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Did you pay taxes this year?

The whole 47% thing got me thinking.... So

Did you end up paying taxes?

Did you get what you paid in back?

Did you get more then what you paid in back?

Anon is fine its more of one of those just curious things.

 
Charis76

Asked by Charis76 at 2:50 PM on Apr. 19, 2011 in Politics & Current Events

Level 23 (16,182 Credits)
This question is closed.
Answers (44)
  • Pay pay pay..my hubby's paycheck and quarterly. I ended up making my last payment when I filed on Friday.

    I wonder if people realize that if they get back everything or more than everything they paid in they did NOT pay taxes? Just because they take it out doesn't mean you paid it if you get it back.
    yourspecialkid

    Answer by yourspecialkid at 3:04 PM on Apr. 19, 2011

  • THIS!! And we too, broke even...well actually we got back $8.00 from the state!! WOOT!! :o)

    Wow, EIC isn't paying you very well either? I got 24 back.
    Carpy

    Answer by Carpy at 6:09 PM on Apr. 19, 2011

  • Are members of Congress posting here?
    Sisteract

    Answer by Sisteract at 8:28 PM on Apr. 19, 2011

  • Yes, we paid quite a lot in taxes...quite a lot. No refunds. In fact, we usually owe additional amounts when our accountant does our tax return.
    I haven't gotten any back since I was young and broke, lol.
    vicesix

    Answer by vicesix at 3:01 PM on Apr. 19, 2011

  • Just how much money are refund recipients giving up by overpaying their taxes? It depends. Let's do the math on alternatives for that typical $145 a month:

    Investing. The biggest bang for the buck probably would be to divert the overwithholding to a 401(k) plan if your employer sponsors one and you're not already contributing the maximum.
    The extra contribution to the plan may draw a bigger matching contribution from your employer. Because the extra contribution is tax deferred, it would trim your tax bill by $487 if you're in the 28% bracket. And invested in common stocks with the average historical annual return of 12%, that $145 a month would grow to more than $500,000 in 30 years.

    jewjewbee

    Answer by jewjewbee at 3:18 PM on Apr. 19, 2011

  • Saving. For such a relatively small sum trickling in over the course of a year, a passbook savings account is probably the most likely resting place for the $145 a month.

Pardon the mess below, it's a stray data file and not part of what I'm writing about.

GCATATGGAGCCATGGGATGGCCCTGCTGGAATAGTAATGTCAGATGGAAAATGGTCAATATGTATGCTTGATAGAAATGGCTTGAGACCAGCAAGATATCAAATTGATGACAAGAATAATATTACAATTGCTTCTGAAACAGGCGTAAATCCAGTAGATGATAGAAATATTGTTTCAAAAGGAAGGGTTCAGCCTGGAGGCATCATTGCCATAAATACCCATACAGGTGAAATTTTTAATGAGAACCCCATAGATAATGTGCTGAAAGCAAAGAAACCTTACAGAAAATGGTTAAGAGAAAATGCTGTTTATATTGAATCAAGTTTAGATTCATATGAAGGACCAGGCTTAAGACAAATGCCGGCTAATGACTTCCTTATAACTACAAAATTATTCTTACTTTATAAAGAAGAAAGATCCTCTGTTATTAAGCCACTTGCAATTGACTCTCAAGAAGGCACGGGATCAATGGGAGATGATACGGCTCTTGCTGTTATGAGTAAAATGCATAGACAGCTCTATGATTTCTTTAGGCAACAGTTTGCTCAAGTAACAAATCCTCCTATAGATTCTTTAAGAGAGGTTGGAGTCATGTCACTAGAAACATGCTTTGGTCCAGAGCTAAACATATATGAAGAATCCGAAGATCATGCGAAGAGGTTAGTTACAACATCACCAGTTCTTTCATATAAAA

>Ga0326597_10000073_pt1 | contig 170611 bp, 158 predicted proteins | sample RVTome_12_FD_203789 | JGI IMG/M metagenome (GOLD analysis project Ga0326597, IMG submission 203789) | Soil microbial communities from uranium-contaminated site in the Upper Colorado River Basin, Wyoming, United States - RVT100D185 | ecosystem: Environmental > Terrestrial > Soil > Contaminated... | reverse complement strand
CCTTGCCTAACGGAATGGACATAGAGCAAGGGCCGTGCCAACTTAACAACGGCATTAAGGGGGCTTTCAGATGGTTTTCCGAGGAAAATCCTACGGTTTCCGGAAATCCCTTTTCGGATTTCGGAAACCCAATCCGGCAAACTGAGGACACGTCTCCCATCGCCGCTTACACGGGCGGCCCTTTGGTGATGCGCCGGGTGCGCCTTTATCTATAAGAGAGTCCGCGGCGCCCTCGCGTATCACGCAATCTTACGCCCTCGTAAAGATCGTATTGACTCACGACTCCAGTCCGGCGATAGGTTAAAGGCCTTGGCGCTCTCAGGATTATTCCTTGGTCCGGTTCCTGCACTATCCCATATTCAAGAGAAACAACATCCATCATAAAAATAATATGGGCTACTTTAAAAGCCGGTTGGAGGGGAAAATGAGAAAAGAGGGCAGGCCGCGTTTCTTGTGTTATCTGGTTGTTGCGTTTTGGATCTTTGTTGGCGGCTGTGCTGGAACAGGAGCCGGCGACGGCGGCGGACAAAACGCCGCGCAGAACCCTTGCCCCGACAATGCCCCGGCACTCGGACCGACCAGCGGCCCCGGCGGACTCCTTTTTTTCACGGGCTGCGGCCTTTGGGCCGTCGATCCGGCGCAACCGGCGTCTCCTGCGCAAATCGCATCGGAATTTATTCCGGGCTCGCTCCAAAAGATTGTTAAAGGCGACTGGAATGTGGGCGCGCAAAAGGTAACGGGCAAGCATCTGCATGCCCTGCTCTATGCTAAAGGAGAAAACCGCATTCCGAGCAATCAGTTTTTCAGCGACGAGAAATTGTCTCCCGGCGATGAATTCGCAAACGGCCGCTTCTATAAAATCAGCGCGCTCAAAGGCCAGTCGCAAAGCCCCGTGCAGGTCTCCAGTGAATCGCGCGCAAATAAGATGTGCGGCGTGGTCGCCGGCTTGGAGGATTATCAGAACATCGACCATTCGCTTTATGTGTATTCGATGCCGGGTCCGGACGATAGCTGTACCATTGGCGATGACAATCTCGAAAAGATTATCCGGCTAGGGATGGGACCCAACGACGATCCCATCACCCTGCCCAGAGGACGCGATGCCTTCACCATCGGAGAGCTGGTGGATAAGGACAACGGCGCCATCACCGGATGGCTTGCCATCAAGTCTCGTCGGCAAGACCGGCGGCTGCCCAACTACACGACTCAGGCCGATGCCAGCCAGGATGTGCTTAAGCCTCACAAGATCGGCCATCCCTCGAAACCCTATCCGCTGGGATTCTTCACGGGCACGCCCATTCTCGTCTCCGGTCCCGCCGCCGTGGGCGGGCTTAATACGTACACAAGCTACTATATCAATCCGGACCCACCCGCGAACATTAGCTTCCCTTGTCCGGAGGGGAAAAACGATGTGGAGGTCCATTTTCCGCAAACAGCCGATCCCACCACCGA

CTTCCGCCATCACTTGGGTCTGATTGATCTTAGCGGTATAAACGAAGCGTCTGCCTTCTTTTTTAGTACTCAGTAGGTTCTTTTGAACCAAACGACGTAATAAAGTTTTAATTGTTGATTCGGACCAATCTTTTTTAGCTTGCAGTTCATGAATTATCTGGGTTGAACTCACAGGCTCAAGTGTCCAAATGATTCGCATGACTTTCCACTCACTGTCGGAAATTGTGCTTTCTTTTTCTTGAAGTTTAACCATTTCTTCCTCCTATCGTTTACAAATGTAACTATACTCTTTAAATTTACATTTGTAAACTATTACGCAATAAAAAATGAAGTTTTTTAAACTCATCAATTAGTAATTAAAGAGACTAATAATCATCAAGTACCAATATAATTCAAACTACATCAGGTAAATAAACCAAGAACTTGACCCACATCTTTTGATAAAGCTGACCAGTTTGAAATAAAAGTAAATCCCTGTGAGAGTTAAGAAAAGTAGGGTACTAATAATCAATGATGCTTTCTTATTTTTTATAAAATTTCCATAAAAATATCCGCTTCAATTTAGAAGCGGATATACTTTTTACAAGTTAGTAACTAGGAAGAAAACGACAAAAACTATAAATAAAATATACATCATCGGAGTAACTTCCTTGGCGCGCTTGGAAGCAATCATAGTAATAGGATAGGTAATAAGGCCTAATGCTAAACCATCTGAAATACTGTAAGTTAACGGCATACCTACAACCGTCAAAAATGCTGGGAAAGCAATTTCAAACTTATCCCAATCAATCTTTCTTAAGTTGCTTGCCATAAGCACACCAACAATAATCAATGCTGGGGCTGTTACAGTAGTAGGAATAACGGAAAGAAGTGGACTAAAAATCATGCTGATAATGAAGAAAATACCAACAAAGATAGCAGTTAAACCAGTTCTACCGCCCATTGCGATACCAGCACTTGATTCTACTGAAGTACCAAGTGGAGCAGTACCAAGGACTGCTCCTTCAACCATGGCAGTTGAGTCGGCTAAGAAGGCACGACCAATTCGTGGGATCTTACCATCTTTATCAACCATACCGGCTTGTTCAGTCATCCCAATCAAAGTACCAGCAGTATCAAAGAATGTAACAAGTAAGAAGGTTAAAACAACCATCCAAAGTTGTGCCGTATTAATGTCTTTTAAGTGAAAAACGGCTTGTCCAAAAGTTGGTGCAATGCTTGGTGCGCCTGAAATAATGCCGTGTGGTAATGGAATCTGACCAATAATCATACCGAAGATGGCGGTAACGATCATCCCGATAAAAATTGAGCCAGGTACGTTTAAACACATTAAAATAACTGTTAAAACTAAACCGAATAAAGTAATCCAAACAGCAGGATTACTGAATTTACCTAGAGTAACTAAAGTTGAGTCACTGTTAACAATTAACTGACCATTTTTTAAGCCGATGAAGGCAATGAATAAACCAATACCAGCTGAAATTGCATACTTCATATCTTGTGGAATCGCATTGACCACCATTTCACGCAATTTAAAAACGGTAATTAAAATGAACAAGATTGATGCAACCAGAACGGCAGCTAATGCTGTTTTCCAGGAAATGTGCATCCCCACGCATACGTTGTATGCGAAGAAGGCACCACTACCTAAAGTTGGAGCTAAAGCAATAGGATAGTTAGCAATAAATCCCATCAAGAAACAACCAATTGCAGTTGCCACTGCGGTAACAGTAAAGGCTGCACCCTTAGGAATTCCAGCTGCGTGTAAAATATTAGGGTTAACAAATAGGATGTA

At the going interest rate of about 2.5% for such accounts, your $145 invested monthly would earn you $20 interest after a year. So you've effectively given the government that interest. But the government, by storing the money for you, has saved you the time and trouble of going to the bank every month to deposit your $145.

    You might be able to double that $20 in interest by putting the money in a bank money-market account, but, unless you already have one, you'd have to meet the requirement for a minimum deposit.

    Paying debts. Anyone who owes money on high-interest credit cards should be putting every available cent toward retiring the debt.
    jewjewbee

    Answer by jewjewbee at 3:19 PM on Apr. 19, 2011

  • But they sure do love the refund!!
    The whole time wondering why some HAVE and some HAVE NOT.
    Again, bad math skills.
    jewjewbee

    Answer by jewjewbee at 3:20 PM on Apr. 19, 2011

  • We paid 8% and no we don't get a refund.
    Why in the hell would anyone let the government have their money interest free for 14 months? Your loaning your money for free to the government. If anything you should break even, or pay a little on the 15th.
    I've been paying for over 20 years.

    ***
    THIS!! And we too, broke even...well actually we got back $8.00 from the state!! WOOT!! :o)
    LoriKeet

    Answer by LoriKeet at 5:25 PM on Apr. 19, 2011

  • LMAO!! A down vote for saying I paid taxes.
    Carpy

    Answer by Carpy at 6:07 PM on Apr. 19, 2011

  • We have it figured so we always get back about $200. That way, we don't have a 'surprise' in April, but we don't let them use our money free either.
    jesse123456

    Answer by jesse123456 at 6:14 PM on Apr. 19, 2011